8. Last week, I announced our Emergency Response Team. Sometimes, when someone calls the police to ask for help in their home, the police may assess upon arrival that the situation does not warrant an arrest of the perpetrator. From next April onwards, we are starting an Emergency Response Team where the police officer goes down with a social worker, and the social worker will be given the powers to issue a time limited Emergency Notice. While the details are still being worked out, the notice will dictate a period where the perpetrator is not allowed to threaten and cause harm within 72 hours or an arrest will be made.
9. One other thing that we are looking at, is for Personal Protection Orders to be applied for by third parties. Some of you may have read about the unfortunate situation of a mother in her fifties or sixties, who was abused and badly injured by her son. But being a mother, she never reported him. For such situations, we are now putting in place the powers for a third party, such as a social worker or the Director-General of Social Welfare at MSF, to apply for the Personal Protection Orders on behalf of the person who is abused.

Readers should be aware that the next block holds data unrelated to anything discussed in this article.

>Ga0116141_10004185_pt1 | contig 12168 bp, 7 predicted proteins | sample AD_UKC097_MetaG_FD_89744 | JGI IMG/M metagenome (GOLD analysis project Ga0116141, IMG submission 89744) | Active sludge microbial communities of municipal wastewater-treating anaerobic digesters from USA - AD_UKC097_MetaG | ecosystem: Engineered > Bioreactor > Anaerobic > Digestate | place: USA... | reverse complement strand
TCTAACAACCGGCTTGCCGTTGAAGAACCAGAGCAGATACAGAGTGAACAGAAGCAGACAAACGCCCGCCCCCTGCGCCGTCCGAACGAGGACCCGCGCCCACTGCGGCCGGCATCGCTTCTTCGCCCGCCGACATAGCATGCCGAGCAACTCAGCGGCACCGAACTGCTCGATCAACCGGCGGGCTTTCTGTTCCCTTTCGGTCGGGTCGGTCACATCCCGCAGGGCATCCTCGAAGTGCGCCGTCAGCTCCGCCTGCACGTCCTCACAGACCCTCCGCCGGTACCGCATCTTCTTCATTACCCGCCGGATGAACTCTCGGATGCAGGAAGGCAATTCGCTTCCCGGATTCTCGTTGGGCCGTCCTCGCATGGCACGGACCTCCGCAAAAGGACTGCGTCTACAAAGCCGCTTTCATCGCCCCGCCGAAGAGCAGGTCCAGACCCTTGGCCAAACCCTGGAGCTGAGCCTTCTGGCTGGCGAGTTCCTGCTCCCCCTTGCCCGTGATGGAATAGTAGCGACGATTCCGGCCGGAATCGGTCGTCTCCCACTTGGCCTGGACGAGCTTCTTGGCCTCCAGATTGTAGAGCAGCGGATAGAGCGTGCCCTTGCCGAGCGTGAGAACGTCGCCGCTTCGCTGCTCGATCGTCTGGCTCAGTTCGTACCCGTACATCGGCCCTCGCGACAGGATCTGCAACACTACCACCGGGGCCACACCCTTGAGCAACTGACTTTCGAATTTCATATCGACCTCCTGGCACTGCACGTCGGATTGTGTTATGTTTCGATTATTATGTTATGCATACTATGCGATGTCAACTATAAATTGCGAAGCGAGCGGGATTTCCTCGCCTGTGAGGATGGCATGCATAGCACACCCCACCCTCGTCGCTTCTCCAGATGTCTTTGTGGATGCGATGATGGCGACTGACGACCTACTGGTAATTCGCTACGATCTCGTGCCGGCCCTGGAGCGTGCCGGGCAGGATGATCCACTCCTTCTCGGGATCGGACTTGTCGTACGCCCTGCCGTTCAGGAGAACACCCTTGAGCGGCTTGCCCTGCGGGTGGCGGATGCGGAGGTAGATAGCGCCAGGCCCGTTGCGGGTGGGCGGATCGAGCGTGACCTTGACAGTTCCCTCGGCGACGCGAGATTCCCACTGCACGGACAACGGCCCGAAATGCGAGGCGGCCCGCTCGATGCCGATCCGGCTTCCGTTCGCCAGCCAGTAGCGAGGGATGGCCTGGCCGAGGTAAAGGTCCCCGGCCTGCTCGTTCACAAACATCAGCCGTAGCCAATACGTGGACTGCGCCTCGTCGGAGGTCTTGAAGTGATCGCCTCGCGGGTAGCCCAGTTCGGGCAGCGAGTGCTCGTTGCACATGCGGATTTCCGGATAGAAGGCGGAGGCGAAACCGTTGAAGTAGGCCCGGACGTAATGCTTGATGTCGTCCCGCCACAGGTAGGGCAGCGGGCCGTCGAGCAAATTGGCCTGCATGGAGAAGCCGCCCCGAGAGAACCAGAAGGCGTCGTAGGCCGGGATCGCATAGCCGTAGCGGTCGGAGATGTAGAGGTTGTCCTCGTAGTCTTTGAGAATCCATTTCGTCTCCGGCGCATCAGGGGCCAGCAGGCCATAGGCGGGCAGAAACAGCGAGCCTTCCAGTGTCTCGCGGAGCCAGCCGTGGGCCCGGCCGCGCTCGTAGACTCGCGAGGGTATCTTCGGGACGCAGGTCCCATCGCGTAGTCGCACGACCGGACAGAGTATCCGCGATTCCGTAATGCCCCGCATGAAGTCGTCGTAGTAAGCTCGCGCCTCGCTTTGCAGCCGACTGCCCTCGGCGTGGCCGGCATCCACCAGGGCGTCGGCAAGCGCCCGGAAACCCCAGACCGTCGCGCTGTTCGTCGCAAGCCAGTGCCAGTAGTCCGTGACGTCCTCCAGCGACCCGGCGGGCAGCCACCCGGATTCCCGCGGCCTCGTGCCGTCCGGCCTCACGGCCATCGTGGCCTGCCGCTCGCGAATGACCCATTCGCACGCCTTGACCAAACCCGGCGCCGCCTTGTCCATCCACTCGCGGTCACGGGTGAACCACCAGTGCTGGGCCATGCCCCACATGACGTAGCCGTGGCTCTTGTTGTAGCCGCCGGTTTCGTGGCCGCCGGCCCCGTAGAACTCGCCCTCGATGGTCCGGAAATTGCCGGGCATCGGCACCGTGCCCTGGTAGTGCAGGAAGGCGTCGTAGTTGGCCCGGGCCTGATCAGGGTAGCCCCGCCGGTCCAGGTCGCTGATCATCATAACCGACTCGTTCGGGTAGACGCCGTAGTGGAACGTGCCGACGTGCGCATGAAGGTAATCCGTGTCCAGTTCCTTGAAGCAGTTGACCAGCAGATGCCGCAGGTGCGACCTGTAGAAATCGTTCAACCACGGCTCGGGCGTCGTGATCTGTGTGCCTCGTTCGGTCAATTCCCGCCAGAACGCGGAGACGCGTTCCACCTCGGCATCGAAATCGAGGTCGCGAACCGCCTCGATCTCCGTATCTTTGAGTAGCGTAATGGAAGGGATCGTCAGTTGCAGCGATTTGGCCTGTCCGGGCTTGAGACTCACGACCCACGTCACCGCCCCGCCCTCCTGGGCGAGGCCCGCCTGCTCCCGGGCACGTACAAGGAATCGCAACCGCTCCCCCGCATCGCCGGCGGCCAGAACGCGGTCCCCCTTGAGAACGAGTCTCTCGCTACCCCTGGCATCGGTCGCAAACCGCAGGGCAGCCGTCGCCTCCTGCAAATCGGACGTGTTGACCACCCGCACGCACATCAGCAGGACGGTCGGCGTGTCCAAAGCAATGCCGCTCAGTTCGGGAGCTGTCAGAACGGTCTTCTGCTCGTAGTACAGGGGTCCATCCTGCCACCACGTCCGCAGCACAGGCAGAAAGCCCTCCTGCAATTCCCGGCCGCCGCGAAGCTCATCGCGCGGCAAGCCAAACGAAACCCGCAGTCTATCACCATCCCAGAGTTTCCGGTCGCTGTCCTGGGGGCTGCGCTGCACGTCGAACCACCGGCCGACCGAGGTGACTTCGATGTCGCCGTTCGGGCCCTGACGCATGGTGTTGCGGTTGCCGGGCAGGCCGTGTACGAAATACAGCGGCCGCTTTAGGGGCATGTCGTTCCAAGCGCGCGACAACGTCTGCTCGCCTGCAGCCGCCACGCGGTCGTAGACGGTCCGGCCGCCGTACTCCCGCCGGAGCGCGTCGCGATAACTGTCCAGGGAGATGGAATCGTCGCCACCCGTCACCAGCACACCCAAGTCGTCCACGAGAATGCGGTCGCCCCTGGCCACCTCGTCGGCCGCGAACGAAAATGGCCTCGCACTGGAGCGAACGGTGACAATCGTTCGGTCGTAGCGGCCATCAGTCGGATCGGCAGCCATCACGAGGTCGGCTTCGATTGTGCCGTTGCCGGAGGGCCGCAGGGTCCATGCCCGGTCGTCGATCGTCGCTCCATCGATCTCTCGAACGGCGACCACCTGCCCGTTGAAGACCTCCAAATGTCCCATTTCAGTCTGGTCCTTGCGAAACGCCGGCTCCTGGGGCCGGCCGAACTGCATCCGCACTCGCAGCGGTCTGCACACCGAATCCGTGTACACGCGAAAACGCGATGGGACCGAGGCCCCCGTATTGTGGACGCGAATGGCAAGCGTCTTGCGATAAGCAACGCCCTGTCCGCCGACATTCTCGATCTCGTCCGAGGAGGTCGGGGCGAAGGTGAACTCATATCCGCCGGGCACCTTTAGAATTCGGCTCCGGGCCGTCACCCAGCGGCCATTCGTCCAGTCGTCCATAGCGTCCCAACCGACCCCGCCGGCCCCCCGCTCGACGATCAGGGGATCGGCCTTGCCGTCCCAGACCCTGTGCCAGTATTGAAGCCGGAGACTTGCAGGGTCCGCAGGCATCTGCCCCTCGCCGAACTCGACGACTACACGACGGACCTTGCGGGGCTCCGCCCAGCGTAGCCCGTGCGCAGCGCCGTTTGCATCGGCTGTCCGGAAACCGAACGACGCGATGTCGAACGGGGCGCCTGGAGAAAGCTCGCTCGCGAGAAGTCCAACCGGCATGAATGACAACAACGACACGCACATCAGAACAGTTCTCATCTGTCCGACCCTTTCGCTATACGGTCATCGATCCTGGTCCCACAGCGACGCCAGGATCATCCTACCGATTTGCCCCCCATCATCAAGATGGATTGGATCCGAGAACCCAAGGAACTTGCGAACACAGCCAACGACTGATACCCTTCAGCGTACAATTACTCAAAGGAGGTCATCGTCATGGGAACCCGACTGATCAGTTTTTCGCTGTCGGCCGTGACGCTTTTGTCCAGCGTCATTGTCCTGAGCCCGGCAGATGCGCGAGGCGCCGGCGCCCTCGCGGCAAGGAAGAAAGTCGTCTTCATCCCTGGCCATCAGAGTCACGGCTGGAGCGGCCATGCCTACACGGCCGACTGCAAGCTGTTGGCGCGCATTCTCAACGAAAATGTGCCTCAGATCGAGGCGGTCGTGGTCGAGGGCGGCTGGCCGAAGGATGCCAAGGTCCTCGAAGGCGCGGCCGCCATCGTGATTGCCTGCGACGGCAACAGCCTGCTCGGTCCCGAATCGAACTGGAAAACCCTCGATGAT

10. This is particularly important for elderly persons, as unfortunately, the number of elder abuse cases are increasing. And sometimes, these elderly people can have different problems and situations coming together. For example, the elderly person may have a child with certain mental health conditions or is stressed, and they take it out on the elderly person. Apart from that, the elderly person, if not physically abused, could also be neglected. Some elderly people are very weak, and they need to be bathed, have their adult diapers changed, or have their food brought to them. Imagine if this elderly person is very dependent, but the grown-up child is not taking care of the elderly person. This constitutes neglect and is a form of abuse in family violence.
11. Apart from these enforcement measures, it is important to keep our families strong and make sure that when there is conflict within the family, it does not degenerate into family violence. On a positive note, we are trying to encourage families to stay close to each other and get people to learn how to manage relationships should there be conflicts. Things like respectful relationships and respectful parenting may sound like common sense, but it is something that we reiterate and remind people around us.
12. This afternoon, I was at Gardens by the Bay because we launched the Family Zone, an area for families to engage in activities like picnics and flying kites. The Government is actively pushing out more of such activities, which are affordable, for family members to come together and have fun. When we spend happy moments together, it lessens the likelihood that when things go bad, one resorts to something as egregious as family violence.
13. Lastly, the Government also recently announced the Made for Families 2025 plan. We are doing many things to lead up to that, which include reviewing our benefits and incentives, such as the Baby Bonus, to see how we can better support families.
14. Thank you. I hope you enjoy the evening.